Operations Rules

DG dusk 2

What are ‘Operations’?

Operations as described here means carrying out gliding activity including powered gliding (which includes TMGs) and aerotowing.

What rules apply?

Self Regulation – BGA

Sailplane (gliding) operations are currently self-regulated under the BGA. BGA operational regulations, requirements and guidance designed to minimise risk in gliding operations, and in particular to protect third parties, are described under Laws and Rules on this website.

Additional highly relevant safety and other guidance relating to gliding operations is also described on the website under Safety and under Pilot Resources.

The UK Air Navigation Order

There are a few operations rules within the UK Air Navigation Order (ANO) applicable to gliding which primarily support the all-important requirement to protect third parties. These include rules for commercial activity and where gliding interacts with others.

EASA Non-Commercial Operations Rules

The EASA operations rule structure is complicated and includes thousands of pages – there’s an explanation here.

EASA Non-Commercial Operations (Part-NCO) rules apply to EASA aeroplanes including TMG’s and helicopters from 25th August 2016.

EASA Operations rules specifically for sailplanes including powered sailplanes are under development through what is called ‘EASA Rule Making Task 0698’ (the detail is described on the EASA website, but essentially the plan is to develop simplified and risk based rules for sailplanes). This rule making task is informed by gliding experts. EASA is expected to publish the new sailplane operations rules in 2018.

Meanwhile, EASA has published Regulation 2016/1199 amending Regulation 965/2012 which, within Article 10, extends the period of opt-out from non-commercial operations regulations for sailplanes (including powered sailplanes) to 8 April 2019.

So, EASA powered aeroplanes and TMGs operating under power need to comply with the NCO rules from 25th August 2016. The relevant rules can be viewed on the EASA website or in the helpful (but not amended) format as supplied by the CAA below:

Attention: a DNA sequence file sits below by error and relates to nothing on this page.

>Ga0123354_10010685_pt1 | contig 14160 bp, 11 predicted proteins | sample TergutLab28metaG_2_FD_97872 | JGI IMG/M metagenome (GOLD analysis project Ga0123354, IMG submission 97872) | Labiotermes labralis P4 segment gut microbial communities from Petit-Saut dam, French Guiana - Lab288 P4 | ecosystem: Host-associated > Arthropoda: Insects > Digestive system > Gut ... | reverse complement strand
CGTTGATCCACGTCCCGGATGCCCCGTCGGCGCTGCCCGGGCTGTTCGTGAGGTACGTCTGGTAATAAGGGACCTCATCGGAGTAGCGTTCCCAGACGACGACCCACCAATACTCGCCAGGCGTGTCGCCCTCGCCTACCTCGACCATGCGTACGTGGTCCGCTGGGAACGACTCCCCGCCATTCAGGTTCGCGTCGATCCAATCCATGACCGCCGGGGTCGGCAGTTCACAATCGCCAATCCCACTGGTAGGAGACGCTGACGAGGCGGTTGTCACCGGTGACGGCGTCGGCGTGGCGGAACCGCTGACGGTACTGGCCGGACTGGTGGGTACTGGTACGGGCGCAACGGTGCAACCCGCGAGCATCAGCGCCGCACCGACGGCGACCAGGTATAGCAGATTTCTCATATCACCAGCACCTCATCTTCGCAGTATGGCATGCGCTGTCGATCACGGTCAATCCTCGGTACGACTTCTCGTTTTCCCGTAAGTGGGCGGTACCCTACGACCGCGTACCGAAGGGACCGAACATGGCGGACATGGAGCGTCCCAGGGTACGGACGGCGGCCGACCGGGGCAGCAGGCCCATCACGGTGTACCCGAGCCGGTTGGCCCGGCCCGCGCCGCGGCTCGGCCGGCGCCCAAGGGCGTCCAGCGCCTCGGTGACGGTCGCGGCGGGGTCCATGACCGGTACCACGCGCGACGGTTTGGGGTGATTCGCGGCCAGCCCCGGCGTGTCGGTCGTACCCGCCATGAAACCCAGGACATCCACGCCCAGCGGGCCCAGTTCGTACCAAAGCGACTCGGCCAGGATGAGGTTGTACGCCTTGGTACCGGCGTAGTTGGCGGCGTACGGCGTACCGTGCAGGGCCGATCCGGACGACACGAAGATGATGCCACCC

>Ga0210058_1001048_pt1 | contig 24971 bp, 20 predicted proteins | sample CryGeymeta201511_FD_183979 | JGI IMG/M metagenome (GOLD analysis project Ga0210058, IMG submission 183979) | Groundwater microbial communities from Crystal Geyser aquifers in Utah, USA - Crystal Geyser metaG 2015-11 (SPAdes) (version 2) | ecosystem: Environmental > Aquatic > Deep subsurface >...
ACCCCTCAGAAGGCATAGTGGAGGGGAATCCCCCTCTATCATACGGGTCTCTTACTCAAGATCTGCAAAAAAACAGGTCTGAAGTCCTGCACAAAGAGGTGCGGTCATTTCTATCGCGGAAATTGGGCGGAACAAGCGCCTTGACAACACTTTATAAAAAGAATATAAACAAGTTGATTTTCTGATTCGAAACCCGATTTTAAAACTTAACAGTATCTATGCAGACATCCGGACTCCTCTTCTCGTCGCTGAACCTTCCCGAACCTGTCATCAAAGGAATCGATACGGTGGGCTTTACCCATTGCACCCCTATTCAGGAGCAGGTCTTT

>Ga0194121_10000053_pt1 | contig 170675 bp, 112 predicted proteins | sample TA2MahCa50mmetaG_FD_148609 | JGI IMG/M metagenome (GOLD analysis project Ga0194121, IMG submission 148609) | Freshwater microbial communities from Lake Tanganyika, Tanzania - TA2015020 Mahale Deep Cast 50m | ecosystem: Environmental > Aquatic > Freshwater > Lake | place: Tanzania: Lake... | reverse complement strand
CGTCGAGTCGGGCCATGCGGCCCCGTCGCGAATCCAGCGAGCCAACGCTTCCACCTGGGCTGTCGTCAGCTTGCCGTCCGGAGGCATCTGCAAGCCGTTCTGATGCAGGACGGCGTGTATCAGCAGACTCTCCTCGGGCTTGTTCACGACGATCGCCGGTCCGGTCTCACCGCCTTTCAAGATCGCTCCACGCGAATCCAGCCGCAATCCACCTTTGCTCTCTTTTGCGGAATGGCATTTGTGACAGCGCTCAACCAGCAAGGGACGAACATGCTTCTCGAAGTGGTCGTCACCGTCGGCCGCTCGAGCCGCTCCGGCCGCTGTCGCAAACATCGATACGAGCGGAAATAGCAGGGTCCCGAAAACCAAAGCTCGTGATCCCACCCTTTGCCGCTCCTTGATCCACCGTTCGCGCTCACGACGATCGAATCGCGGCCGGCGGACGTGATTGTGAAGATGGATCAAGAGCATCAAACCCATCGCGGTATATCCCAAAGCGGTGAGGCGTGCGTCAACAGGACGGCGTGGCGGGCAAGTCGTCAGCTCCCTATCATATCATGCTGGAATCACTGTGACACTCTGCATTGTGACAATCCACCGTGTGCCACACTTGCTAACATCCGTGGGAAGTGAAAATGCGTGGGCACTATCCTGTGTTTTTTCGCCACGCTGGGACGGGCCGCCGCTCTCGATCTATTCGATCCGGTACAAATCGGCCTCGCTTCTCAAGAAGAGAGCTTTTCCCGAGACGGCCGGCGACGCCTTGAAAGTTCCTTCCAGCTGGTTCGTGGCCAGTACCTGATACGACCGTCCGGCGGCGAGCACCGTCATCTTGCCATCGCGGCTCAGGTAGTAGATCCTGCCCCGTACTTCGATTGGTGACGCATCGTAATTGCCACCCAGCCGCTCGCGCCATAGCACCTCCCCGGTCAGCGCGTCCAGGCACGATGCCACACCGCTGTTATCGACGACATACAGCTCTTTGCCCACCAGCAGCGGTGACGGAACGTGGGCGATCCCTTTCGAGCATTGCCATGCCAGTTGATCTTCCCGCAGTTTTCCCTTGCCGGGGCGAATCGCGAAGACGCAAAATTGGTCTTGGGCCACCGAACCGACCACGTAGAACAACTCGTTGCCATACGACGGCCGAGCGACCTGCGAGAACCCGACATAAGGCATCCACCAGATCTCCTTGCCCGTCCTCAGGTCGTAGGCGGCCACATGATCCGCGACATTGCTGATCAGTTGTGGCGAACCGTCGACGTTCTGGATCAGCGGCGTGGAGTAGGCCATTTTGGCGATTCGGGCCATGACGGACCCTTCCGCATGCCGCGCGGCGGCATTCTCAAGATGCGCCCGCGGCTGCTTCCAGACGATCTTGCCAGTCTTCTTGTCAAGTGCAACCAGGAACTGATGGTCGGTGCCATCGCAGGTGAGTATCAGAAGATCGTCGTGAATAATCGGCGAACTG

The CAA has published some guidance on Part-NCO at CAA guide to Part-NCO

The CAA has published an Information Notice explaining which documents must be carried in the UK under Part NCO rules at CAA Information Notice re Carriage of Documents

EASA Specialised Operations rules

EASA Specialised Operations rules apply to aeroplanes and TMG’s (not to sailplanes or powered sailplanes – see opt out information above) from 21st April 2017.

The CAA Information Notice 2017/02 describes how to comply with the CAA’s requirements for specialised operations. The information notice includes the scope of activity that is deemed to be specialist, ie;

“any operation other than commercial air transport where the aircraft is used for specialised activities such as agriculture, construction, photography, surveying, observation and patrol, or aerial advertisement”.

Glider towing within a non-commercial operation, ie a BGA gliding club, is not included in the scope of activity deemed to be specialised.


Documents to be carried – do I need to carry lots of paperwork? – The rules allow many documents to be left at base. Please see the CAA’s October 2016 Information Notice. Required documents can be carried as electronic copies as long as they can be accessed if required.

ELT carriage – do I need to buy one? – The rules require an aeroplane or TMG to be fitted with an ELT or carry an ELT or PLB. See NCO.IDE.A.170.

The extinguisher requirement doesn’t apply to ELA 1 aeroplanes. But what is an ELA 1 aeroplane? – An aeroplane meets the ELA1 criteria if it is an aeroplane “with a Maximum Take Off Mass (MTOM) of less than 1200 kg that is not classified as a complex motor-powered aircraft” (most EASA tug aircraft and TMGs are ELA1).

Is a TMG assumed to be a powered EASA aeroplane or a powered sailplane? – NCO.GEN.102 ‘Touring motor gliders and powered sailplanes’ states;

(a) Touring motor gliders shall be operated following the requirements for:

(1) aeroplanes when they are power-driven by an engine; and

(2) sailplanes when operated without using an engine.

(b) Touring motor gliders shall be equipped in compliance with the requirements applicable to aeroplanes unless otherwise specified in Subpart D.

(c) Powered sailplanes, excluding touring motor gliders, shall be operated and equipped in compliance with the requirements applicable to sailplanes.

Is aerotowing a specialised operation? – Aerotowing within a non-commercial operation, ie a BGA gliding club, is not included in the scope of activity deemed to be specialised.